Cloisonne, also called 'Jingtai Blue' because the color blue is the most frequently used color for enameling. It is one of the most famous arts and crafts in Beijing during the Yuan Dynasty (1271 - 1368). Cloisonne is the technique of creating designs on metal vessels with colored-glass paste placed within enclosures made of copper or bronze wires, which have been bent or hammered into the desired pattern. Known as cloisons (French for "partitions"), the enclosures generally are either pasted or soldered onto the metal body. The glass paste, or enamel, is colored with metallic oxide and painted into the contained areas of the design. The vessel is usually fired at a relatively low temperature, about 800°C. Enamels commonly shrink after firing, and the process is repeated several times to fill in the designs. Once this process is complete, the surface of the vessel is rubbed until the edges of the cloisons are visible. They are then gilded, often on the edges, in the interior, and on the base.
[History of Cloisonne]
Beijing is the cradle of cloisonne technique. The earliest and existing cloisonne is the product in Yuan Dynasty, which we know it has nearly thousands-year history already. The original cloisonne were most of the archaized bronze ware, especially produced during the Xuande period of Ming dynasty is fine.
During the course of Jingtai period of Ming that is between 1450 and 1456 craftsmen found a blue glaze in navy-blue color which is elegant and decent of the artworks. That is the cloisonne we are using now. From then on, it seemed no any great breakthrough instead of the rapid development of using the coppery material, which used a pure coppery with better extension. Thus, the cloisonne technique arrived the crest.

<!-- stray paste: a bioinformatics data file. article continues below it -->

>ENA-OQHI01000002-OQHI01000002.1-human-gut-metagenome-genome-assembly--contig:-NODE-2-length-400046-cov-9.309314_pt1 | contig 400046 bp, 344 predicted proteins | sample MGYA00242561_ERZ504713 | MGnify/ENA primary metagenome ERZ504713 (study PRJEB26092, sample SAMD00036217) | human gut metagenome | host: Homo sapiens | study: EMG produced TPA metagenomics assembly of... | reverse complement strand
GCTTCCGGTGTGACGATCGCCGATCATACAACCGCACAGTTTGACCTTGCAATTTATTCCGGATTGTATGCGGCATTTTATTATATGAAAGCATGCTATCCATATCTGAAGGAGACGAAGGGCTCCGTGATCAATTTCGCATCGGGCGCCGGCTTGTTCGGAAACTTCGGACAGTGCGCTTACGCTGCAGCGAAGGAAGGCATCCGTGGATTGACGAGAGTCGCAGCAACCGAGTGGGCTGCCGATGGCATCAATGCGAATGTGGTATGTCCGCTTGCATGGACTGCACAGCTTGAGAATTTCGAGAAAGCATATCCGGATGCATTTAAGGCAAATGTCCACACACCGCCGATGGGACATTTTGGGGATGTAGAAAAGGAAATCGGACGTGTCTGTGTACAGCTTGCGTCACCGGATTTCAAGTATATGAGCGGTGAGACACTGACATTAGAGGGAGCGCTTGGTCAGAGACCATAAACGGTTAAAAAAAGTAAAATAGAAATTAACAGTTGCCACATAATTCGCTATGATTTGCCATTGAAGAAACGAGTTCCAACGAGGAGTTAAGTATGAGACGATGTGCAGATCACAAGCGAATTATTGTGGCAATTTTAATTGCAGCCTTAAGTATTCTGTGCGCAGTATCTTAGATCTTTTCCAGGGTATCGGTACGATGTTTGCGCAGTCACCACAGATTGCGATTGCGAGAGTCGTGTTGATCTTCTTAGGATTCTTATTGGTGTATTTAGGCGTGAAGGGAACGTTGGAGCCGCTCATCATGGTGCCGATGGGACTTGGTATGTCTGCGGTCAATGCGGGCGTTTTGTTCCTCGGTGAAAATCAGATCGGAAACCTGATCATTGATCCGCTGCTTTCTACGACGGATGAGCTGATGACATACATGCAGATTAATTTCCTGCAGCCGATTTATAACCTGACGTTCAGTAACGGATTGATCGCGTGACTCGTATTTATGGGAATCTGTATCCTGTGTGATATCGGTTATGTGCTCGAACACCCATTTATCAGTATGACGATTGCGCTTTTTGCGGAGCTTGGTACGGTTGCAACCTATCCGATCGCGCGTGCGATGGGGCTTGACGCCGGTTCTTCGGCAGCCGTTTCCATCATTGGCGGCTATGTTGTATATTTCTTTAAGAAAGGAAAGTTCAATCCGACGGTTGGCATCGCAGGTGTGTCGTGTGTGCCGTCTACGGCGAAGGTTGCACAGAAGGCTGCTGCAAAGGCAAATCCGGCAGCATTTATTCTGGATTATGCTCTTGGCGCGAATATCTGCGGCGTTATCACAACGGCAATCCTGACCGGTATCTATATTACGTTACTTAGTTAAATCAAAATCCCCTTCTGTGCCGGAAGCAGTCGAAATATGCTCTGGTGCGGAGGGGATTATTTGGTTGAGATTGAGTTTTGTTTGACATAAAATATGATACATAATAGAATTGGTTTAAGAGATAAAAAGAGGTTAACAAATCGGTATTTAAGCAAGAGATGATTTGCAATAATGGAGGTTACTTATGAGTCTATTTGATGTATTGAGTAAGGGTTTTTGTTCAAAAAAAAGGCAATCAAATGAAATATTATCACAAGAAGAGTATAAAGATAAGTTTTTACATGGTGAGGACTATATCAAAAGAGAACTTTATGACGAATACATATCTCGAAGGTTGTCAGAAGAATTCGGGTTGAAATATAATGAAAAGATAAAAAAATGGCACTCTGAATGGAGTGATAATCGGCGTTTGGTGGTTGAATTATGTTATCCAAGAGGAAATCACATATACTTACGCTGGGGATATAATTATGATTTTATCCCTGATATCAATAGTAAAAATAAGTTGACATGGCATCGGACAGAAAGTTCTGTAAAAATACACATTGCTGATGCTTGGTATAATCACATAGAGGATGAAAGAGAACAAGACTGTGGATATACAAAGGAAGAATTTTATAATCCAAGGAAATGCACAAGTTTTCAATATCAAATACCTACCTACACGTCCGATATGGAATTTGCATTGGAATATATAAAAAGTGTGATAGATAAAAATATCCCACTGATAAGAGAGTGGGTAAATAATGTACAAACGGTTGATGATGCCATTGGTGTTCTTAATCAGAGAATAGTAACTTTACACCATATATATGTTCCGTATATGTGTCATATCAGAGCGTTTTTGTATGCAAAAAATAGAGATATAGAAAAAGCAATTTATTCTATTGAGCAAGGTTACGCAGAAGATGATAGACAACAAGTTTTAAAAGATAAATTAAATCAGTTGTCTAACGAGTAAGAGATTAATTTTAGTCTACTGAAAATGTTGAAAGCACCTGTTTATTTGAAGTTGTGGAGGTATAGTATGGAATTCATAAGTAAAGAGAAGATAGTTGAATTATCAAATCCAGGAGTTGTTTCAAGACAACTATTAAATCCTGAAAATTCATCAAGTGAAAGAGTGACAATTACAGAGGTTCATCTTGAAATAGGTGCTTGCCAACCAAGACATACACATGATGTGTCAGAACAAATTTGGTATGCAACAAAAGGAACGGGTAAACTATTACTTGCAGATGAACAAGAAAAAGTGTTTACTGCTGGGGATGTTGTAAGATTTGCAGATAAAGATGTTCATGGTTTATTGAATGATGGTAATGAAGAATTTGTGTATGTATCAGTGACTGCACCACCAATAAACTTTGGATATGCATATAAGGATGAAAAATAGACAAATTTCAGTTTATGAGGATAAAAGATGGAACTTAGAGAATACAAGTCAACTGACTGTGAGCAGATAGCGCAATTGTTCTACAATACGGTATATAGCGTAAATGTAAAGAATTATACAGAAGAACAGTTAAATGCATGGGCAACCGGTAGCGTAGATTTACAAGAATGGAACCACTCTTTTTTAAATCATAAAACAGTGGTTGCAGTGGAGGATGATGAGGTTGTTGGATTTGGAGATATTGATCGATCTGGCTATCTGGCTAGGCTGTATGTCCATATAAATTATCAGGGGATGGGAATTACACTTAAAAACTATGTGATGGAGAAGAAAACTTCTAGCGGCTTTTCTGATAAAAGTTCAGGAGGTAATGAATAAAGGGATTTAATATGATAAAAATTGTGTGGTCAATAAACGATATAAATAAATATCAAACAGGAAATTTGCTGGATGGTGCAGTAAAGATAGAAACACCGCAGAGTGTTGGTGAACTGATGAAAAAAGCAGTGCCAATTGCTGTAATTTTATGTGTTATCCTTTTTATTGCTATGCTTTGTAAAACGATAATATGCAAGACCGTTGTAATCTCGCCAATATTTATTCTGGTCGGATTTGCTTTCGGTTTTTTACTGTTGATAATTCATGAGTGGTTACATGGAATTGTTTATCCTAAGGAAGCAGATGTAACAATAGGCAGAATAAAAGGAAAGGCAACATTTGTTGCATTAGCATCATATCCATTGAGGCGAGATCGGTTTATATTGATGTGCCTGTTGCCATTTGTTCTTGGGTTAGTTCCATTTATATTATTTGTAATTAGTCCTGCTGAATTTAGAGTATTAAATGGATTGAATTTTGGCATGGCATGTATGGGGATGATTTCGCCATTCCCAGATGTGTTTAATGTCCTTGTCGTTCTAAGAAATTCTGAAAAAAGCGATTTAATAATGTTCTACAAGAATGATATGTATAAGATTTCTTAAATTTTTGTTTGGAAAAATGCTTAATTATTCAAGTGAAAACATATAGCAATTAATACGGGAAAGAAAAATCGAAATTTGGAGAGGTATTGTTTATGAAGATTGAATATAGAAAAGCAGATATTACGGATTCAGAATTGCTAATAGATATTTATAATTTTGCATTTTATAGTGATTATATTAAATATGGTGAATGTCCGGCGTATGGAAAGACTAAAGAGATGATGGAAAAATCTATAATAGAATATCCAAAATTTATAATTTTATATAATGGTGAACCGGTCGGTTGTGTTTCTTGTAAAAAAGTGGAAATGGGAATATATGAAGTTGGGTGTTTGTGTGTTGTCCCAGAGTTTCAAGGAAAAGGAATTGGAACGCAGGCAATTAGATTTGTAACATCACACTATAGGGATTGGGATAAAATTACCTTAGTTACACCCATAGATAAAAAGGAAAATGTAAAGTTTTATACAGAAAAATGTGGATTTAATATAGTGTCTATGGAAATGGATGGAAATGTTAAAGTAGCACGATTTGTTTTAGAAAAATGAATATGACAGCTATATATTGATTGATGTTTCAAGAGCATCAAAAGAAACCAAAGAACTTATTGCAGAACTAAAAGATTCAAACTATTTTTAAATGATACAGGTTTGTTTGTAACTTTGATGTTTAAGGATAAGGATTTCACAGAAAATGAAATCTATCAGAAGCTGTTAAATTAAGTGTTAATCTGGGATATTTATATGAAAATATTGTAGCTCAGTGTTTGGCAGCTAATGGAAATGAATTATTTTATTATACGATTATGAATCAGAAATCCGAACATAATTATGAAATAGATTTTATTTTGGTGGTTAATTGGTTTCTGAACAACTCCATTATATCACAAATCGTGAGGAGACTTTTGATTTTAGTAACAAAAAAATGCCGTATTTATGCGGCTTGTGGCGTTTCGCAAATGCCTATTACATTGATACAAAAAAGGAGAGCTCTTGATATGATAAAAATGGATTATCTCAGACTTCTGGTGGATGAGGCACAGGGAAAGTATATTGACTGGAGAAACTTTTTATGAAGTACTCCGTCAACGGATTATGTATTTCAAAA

Foreign influence also contributed to the development of cloisonne during the early fourteenth to fifteenth century in China. The earliest securely dated Chinese Cloisonne is from the reign of the Ming Xuande emperor (1426–35). However, cloisonné is recorded during the previous Yuan dynasty, and it has been suggested that the technique was introduced to China at that time via the western province of Yunnan, which, under Mongol rule, received an influx of Islamic people. A very few cloisonne objects have been dated on stylistic grounds to the Yongle reign (1403–24) of the early Ming dynasty.
[Use of Cloisonne]
Cloisonne Wares were intended primarily for the furnishing of temples and palaces, because their flamboyant splendor was considered appropriate to the function of these structures but not well suited to a more restrained atmosphere, such as that of a scholar's home. This opinion was expressed by Cao Zhao (or Cao Mingzhong) in 1388 in his influential Gegu Yaolun (Guide to the Study of Antiquities), in which cloisonné was dismissed as being suitable only for lady's chambers. However, by the period of Emperor Xuande, this ware came to be greatly prized at court.
As traditional Chinese art, Cloisonne Wares have renewed a brilliant luster. Chinese Cloisonne Wares are popular both at home and abroad. In addition to the usual Cloisonne Vases, Cloisonne Paintings are also world-renowned and well received. Cloisonne painting adopts court colored drawing, and contains ornamental, art and collected value and can be widely used as a luxurious decoration for house, hotel, meeting room, market, and dancing hall. Cloisonne Paintings are also very popular presents for friends.
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